Labour outlines alternative to the government’s social care plan

Elliot Chappell
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Care, and how we do it, remains at the forefront of politics. Keir Starmer and his frontbench have highlighted a number of problems with the ‘plan’ for care set out by Boris Johnson last week. But the Labour leader used a speech to the Local Government Association on Saturday to offer some sense of an alternative from his party. He told those watching that Labour would ensure everyone has access to care, enshrine a principle of ‘home first’ in the sector, “champion independent and fulfilling lives for working age adults with disabilities” and deliver a new deal for care workers. He said his party would prefer to tax income gained from the assets, arguing the funding needed can be raised by taxing the incomes of landlords and those who buy and sell large quantities of financial assets, stocks and shares.

We got more detail from Jonathan Ashworth on Sunday. He used the politics shows to explain that Labour would fund social care via a community-first savings plan, as he identified four points of action. Labour would 1) “expand eligibility with a national framework”, with more people accessing care in their homes and thereby saving money; 2) raise standards for care workers, ensuring they are paid the real living wage, scrapping zero-hours contracts and investing in training; 3) provide “proper respite support” for the many carers who do not currently get any support; and 4) the party would develop a “plan for adults with disabilities”. The Shadow Health Secretary highlighted that think tank IPPR has said a home-first approach could generate £2.5bn in savings. He has also written to Sajid Javid over the weekend, warning that allowing those who self-fund their care to arrange this through their local authority has the potential to be financially disastrous for both care home providers and local authorities.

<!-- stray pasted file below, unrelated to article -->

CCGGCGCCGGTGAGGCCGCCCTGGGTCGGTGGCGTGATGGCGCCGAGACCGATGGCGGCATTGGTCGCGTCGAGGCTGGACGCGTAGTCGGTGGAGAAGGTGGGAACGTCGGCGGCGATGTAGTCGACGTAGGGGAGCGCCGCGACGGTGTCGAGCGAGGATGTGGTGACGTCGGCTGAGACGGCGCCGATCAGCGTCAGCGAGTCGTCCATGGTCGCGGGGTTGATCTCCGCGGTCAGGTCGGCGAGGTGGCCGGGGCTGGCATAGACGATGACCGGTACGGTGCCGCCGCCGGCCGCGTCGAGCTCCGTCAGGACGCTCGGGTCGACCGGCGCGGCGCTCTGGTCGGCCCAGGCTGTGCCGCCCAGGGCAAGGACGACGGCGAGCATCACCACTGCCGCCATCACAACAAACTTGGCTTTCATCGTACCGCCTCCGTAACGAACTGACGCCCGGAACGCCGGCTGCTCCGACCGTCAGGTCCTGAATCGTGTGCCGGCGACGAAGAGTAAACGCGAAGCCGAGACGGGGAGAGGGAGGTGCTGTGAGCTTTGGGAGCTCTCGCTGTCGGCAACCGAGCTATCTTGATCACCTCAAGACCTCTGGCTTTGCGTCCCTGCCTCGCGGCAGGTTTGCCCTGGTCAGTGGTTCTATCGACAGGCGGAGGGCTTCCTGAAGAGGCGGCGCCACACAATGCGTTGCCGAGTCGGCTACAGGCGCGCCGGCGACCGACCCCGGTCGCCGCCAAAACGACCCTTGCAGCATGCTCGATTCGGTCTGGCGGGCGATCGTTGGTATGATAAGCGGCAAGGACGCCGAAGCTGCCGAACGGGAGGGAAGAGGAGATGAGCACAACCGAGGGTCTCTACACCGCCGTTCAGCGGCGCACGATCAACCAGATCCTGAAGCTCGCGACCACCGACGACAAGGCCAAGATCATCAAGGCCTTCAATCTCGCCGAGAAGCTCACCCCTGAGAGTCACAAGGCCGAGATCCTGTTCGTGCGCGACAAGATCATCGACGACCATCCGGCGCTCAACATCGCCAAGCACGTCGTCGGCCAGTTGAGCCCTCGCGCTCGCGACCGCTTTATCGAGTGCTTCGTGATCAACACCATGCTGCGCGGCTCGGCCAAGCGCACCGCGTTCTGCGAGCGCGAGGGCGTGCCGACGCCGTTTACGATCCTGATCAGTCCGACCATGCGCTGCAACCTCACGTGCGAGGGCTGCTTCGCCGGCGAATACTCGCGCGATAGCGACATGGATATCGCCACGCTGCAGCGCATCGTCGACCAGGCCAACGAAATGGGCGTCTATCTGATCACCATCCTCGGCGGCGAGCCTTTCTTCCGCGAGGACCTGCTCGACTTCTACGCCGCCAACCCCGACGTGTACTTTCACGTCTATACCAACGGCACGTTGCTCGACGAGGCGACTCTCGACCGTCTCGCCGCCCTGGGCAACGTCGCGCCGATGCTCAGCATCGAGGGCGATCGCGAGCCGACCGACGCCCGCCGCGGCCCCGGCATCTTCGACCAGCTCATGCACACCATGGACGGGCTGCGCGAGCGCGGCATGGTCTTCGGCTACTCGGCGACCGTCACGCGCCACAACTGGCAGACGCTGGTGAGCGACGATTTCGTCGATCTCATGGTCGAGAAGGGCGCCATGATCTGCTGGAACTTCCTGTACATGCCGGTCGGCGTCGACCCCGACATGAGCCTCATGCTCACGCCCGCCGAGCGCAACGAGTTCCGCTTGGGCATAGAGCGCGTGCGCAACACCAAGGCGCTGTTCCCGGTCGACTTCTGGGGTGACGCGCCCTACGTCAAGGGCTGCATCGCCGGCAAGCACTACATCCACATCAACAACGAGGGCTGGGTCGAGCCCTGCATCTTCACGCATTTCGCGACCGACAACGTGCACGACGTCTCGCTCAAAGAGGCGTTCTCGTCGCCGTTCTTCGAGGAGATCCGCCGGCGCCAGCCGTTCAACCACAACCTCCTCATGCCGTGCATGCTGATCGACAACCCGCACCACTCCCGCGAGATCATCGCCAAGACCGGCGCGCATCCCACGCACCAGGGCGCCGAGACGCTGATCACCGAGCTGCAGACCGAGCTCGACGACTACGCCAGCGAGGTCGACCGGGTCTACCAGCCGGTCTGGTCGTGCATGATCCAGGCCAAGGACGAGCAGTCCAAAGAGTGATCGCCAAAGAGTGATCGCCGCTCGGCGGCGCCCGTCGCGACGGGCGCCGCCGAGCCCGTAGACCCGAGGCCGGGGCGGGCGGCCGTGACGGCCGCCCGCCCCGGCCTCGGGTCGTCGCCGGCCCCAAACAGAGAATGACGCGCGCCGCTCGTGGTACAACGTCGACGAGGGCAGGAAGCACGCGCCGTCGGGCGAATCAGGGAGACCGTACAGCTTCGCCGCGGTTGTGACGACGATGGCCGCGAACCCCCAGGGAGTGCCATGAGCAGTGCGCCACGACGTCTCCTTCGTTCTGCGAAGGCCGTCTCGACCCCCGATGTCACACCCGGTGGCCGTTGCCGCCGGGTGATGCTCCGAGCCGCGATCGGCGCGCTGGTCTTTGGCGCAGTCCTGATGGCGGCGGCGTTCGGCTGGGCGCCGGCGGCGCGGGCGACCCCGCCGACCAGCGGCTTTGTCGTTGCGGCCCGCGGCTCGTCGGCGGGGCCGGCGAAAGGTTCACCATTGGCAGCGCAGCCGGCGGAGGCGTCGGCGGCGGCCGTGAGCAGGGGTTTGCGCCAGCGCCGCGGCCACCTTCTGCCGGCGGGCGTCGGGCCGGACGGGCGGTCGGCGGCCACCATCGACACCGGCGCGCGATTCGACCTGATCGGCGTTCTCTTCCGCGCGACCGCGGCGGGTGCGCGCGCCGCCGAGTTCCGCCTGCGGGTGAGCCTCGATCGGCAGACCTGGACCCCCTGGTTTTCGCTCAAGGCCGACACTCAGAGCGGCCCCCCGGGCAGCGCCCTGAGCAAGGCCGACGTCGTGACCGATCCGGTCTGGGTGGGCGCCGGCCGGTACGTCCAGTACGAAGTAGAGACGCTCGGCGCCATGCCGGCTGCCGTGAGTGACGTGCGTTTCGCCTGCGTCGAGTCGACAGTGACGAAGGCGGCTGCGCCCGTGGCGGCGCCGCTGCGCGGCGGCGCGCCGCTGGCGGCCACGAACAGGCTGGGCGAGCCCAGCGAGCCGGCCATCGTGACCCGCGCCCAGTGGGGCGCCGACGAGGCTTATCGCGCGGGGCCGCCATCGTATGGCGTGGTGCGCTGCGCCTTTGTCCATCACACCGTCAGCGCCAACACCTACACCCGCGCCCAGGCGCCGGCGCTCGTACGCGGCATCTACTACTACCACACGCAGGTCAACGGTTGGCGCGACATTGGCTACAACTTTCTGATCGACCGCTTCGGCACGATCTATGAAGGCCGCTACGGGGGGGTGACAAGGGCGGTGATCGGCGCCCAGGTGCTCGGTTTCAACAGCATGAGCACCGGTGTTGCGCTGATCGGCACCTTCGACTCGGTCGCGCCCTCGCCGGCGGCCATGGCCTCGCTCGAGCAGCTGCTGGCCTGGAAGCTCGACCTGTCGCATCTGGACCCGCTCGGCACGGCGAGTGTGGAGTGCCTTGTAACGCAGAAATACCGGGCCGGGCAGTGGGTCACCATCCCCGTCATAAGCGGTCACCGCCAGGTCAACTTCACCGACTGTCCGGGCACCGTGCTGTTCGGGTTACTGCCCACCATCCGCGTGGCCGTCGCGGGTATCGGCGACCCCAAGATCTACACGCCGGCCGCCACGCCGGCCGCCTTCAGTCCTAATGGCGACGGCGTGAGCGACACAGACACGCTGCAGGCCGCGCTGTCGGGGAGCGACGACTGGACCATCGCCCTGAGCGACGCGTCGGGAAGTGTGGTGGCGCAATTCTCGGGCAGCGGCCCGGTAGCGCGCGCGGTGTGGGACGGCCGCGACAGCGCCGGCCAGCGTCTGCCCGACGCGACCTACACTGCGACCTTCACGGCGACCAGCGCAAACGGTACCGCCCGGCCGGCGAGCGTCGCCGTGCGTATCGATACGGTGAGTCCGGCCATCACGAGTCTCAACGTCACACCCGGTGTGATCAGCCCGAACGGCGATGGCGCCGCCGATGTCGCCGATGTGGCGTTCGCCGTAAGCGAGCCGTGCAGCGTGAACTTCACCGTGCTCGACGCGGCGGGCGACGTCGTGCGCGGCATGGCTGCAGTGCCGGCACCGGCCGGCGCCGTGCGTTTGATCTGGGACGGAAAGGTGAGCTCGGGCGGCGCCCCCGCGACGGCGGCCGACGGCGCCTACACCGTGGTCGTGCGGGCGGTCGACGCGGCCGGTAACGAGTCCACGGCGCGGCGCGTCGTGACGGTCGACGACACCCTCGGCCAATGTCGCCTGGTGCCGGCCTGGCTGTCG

TUC Congress 2021 began yesterday. The annual gathering is taking place virtually this week, for the second year running. Frances O’Grady has written for LabourList on the role that unions reps, members and officers have played over the past 18 months. The general secretary will address congress at 11am. She is expected to warn that the UK must be better prepared for economic shocks and demand that Johnson deliver on his promise to ‘level up’ Britain: “If levelling up means anything, it must mean levelling up at work and levelling up living standards. Covid must be a catalyst for real change.”

Sharon Graham will also be speaking to congress this afternoon. The newly-elected Unite general secretary will tell those watching that it is time the labour movement is “reborn” with “no more political tail wagging the industrial dog”. Reflecting her “Westminster versus the workplace” campaign message, on which she was recently elected to lead the Labour Party’s largest affiliate, she is expected to stress the need for a “fighting back trade unionism” rooted in the workplace. “No politician is coming to save us,” she will say. “No Westminster project is going to deliver pay rises for our members or defend them from bad bosses. That is our job. We need to do it ourselves.” Sign up to LabourList’s morning email for everything Labour, every weekday morning.

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